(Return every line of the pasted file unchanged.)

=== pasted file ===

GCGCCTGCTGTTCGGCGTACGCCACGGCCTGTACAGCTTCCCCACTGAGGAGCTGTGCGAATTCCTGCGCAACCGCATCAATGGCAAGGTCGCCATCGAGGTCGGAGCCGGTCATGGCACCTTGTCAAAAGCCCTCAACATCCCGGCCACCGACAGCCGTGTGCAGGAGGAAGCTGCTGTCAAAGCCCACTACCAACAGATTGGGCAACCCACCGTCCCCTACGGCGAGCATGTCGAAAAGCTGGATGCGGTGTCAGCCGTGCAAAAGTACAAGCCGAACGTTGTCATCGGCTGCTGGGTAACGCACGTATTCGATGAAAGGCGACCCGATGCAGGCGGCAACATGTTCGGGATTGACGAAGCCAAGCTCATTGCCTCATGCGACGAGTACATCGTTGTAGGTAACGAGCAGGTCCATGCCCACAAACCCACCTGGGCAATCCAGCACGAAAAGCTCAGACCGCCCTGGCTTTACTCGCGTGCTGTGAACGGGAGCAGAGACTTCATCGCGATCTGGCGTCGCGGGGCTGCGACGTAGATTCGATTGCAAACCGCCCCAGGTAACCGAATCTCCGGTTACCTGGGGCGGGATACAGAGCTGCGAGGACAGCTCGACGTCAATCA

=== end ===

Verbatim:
GCGCCTGCTGTTCGGCGTACGCCACGGCCTGTACAGCTTCCCCACTGAGGAGCTGTGCGAATTCCTGCGCAACCGCATCAATGGCAAGGTCGCCATCGAGGTCGGAGCCGGTCATGGCACCTTGTCAAAAGCCCTCAACATCCCGGCCACCGACAGCCGTGTGCAGGAGGAAGCTGCTGTCAAAGCCCACTACCAACAGATTGGGCAACCCACCGTCCCCTACGGCGAGCATGTCGAAAAGCTGGATGCGGTGTCAGCCGTGCAAAAGTACAAGCCGAACGTTGTCATCGGCTGCTGGGTAACGCACGTATTCGATGAAAGGCGACCCGATGCAGGCGGCAACATGTTCGGGATTGACGAAGCCAAGCTCATTGCCTCATGCGACGAGTACATCGTTGTAGGTAACGAGCAGGTCCATGCCCACAAACCCACCTGGGCAATCCAGCACGAAAAGCTCAGACCGCCCTGGCTTTACTCGCGTGCTGTGAACGGGAGCAGAGACTTCATCGCGATCTGGCGTCGCGGGGCTGCGACGTAGATTCGATTGCAAACCGCCCCAGGTAACCGAATCTCCGGTTACCTGGGGCGGGATACAGAGCTGCGAGGACAGCTCGACGTCAATCA